2024

The Power List: Education

The people shaping the Canadian classrooms of today and tomorrow
Photo illustrations by Anna Minzhulina
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April 1, 2024

1. Miller

1. Marc Miller | Minister of immigration, refugees and citizenship

He’s reining in a runaway international-student market—and making sure a Canadian degree is still worth something
When Marc Miller became minister of immigration, refugees and citizenship last July, Canada’s international-student population was nearly one million strong—and up by 200,000 from only a year prior. On paper, those numbers might frame Canada as a global incubator of young minds, poised to reap the economic benefits of a supercharged education pipeline. But Miller realized they were telling a different story: Canada’s ostensibly successful international-student program had become a cash cow for underfunded universities and colleges and a booming private-college industry, as well as a back door for people seeking permanent residency. It was also a golden opportunity for unscrupulous international-education consultants luring students to Canada to make a quick buck.

2. Legault

2. François Legault | Premier, Quebec

He’s putting universities on the front lines of Quebec’s language wars
François Legault made an enemy out of Quebec’s English universities when he announced last fall that tuition for out-of-province undergraduates in the province would rise from an average of $9,000 to $17,000. The move, a gambit to reduce the flood of English students into Montreal and protect the French language, was seen as a potentially existential threat by McGill and Concordia, the former of which estimated it could amount to almost $100 million in revenue loss due to enrolment declines. A provincial advisory committee on higher-education accessibility urged Legault to re-evaluate it. He made a small concession, reducing the hike to $12,000, but McGill and Concordia aren’t satisfied; they recently announced separate lawsuits against the province. If Legault stands firm, he risks alienating Quebec from Canada’s higher-education ecosystem.

3. Moe

3. Scott Moe | Premier, Saskatchewan

He’s inflaming the parental-rights debate nationwide
When Saskatchewan Premier Scott Moe cracked down on the use of students’ preferred pronouns in schools, he placed himself at the centre of a firestorm pitting the idea of parents’ rights against students’ freedom of expression. The policy he tabled, preventing students under 16 from changing their names or pronouns in school without parental consent, aligned with legislation in New Brunswick and later Alberta. Hundreds rallied in support of the bill last September, sparking counter-protests nationwide and leading to arrests in multiple cities. Now other provincial leaders are joining Moe on the parental-rights bandwagon, along with Conservative Leader Pierre Poilievre, who has criticized Justin Trudeau for, he has said, trying to “impose his radical ideology on other people’s kids.”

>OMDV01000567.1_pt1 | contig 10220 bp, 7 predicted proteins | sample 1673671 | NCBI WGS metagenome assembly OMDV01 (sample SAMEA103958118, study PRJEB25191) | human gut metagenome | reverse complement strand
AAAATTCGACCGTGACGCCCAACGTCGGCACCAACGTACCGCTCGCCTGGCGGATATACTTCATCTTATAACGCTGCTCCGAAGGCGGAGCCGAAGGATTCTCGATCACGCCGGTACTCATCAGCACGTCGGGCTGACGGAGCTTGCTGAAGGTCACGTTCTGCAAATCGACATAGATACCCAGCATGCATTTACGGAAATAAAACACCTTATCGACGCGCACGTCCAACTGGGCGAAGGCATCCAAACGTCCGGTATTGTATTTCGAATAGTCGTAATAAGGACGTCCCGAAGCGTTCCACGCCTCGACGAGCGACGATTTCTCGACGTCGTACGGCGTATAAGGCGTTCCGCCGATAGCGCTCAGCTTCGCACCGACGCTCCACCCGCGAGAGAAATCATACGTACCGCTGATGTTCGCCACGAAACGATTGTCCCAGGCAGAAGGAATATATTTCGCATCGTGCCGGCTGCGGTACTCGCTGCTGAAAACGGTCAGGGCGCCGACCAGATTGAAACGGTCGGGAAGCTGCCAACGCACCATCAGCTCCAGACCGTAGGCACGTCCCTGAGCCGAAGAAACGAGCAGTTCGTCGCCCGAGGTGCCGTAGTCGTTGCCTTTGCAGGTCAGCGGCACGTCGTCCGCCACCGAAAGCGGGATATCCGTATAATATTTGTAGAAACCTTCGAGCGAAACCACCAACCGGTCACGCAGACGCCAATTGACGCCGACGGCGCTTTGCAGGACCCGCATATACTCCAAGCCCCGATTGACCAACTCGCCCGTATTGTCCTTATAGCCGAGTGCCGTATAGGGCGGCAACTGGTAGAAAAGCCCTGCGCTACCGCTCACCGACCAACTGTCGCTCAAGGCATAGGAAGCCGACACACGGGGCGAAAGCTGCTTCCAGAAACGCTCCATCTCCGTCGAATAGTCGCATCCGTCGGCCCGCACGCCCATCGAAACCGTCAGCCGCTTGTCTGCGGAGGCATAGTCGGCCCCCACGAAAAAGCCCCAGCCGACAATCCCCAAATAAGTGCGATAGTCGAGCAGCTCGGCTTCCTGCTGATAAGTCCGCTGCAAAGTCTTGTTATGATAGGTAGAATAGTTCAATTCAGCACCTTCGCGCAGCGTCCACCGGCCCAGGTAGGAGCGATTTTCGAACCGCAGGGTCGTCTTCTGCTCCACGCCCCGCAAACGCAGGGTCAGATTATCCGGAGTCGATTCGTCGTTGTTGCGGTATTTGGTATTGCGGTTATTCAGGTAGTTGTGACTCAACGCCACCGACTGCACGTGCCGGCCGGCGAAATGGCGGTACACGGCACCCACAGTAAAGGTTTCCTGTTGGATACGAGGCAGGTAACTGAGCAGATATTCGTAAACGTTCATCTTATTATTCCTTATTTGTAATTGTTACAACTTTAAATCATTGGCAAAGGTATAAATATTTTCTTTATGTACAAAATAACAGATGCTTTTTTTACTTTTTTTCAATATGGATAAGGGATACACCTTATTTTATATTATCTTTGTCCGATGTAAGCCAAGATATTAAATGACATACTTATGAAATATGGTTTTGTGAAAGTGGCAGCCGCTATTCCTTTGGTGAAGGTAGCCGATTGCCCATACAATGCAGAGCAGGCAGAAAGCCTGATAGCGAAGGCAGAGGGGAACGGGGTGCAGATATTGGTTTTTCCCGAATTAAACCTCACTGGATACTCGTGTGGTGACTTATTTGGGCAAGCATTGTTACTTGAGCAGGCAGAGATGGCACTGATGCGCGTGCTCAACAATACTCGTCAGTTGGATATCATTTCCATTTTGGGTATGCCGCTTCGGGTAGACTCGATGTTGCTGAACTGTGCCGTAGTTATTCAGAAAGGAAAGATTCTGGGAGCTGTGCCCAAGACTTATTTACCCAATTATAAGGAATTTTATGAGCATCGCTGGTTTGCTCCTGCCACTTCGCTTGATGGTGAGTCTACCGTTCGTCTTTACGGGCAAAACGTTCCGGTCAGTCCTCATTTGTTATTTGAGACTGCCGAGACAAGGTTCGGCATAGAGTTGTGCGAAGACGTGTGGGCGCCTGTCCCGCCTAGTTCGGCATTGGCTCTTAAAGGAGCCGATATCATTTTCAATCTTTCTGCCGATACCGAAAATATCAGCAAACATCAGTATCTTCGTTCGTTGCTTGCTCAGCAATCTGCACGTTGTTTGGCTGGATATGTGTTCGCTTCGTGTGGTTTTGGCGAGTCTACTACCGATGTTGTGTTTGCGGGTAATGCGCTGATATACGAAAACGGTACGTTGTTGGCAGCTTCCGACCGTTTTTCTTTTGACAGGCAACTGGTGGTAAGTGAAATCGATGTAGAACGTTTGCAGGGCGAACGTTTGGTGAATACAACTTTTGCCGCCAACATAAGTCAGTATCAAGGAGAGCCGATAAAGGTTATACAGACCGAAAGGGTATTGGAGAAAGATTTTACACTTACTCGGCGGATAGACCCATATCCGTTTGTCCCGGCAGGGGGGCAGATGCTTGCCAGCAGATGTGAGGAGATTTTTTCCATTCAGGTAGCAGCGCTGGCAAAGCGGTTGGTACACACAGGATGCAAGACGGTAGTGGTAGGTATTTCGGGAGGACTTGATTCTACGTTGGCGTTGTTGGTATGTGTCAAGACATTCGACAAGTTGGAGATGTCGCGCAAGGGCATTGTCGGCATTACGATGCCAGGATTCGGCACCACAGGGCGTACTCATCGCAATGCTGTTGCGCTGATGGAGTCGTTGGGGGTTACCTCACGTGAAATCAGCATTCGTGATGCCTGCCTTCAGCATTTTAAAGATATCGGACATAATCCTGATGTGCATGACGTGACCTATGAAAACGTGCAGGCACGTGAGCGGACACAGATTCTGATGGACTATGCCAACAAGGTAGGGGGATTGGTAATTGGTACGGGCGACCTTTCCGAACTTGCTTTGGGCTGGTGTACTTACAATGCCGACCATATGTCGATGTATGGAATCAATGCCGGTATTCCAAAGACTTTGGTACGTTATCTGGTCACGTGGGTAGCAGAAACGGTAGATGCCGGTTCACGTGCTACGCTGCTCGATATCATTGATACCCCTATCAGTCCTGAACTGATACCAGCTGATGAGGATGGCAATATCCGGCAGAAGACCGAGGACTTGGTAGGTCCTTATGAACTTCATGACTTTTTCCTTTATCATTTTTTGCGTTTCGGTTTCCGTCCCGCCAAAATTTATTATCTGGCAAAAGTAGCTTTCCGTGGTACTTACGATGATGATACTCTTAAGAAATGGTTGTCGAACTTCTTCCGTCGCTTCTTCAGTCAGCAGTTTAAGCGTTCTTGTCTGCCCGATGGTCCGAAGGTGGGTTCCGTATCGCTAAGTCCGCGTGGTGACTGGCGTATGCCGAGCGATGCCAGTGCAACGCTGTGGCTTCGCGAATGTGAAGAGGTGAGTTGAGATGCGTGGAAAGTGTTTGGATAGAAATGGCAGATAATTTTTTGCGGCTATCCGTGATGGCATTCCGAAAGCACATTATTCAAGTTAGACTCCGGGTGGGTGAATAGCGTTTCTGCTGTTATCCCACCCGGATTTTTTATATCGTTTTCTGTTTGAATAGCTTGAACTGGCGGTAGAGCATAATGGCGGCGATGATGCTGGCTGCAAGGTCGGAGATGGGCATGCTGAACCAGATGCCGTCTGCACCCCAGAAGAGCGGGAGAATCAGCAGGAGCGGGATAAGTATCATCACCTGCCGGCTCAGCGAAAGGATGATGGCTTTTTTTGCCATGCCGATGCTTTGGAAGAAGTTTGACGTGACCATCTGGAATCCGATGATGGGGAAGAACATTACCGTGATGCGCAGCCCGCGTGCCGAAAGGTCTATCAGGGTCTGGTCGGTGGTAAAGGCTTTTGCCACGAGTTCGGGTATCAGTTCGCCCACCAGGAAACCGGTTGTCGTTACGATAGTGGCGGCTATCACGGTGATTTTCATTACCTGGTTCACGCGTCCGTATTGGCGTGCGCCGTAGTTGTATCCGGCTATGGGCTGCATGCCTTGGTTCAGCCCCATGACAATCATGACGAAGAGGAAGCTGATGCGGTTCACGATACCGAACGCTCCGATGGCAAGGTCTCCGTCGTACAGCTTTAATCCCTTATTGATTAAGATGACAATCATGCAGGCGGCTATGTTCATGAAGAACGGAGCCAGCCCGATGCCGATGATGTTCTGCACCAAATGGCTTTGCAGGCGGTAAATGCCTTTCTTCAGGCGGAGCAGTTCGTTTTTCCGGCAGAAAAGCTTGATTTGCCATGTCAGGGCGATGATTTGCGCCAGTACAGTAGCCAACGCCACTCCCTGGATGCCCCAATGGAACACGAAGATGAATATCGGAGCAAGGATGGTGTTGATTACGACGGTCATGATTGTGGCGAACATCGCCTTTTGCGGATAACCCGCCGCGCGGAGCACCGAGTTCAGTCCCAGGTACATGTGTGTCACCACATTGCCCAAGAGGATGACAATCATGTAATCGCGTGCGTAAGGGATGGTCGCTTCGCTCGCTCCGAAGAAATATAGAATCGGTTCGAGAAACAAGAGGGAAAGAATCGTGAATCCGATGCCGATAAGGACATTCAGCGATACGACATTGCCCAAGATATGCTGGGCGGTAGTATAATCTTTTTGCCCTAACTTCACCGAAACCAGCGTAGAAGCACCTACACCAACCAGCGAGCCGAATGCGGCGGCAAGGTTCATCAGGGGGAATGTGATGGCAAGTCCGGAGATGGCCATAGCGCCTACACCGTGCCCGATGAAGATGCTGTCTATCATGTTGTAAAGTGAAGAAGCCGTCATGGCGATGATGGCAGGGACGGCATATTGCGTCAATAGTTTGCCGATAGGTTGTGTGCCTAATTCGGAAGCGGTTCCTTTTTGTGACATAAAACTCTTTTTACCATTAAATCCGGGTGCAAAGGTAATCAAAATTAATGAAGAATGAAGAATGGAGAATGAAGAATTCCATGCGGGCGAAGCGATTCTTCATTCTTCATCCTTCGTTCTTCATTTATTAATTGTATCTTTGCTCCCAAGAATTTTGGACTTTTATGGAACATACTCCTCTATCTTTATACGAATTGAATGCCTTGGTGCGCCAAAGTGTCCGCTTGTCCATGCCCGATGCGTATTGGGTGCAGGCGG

4. Miller

4. Gabriel Miller | CEO, Universities Canada

For leading the higher-ed sector through a moment of multiple crises
In March, Canadian universities welcomed a new front man: Gabriel Miller, a non-profit superstar who most recently served as vice-president of public issues for the Canadian Cancer Society. Miller enters a landscape rife with financial challenges. There are massively indebted universities in Ontario. Institutions in Alberta are dealing with crippling budget cuts. In Quebec, English universities are waiting to see how fee hikes on out-of-province students will reduce enrolment. That’s to say nothing of a massive nationwide reduction in international-student permits, endangering a key source of revenue many institutions have used to finance their growth. It’s a fraught time for higher education, and all eyes will be on Miller’s first moves.

5. Graham Saini

5. Deep Saini and Graham Carr | Presidents, McGill and Concordia

They’re taking the fight against Quebec’s tuition hikes to court
Quebec’s planned tuition increase for out-of-province students could cost English universities a lot of students, as well as their money. And anglo Quebec’s top academics aren’t standing for it. In February, McGill and Concordia, led by presidents Deep Saini and Graham Carr, announced they were taking the provincial government to court for what they deem an assault on Quebec’s English communities. The twin lawsuits, which Concordia called “complementary and coordinated,” argue that the fee hikes are illegal, against both the Quebec and Canadian charters of rights. It’s clear that the two institutions, and their leaders, are gritting their teeth for what could be a long fight.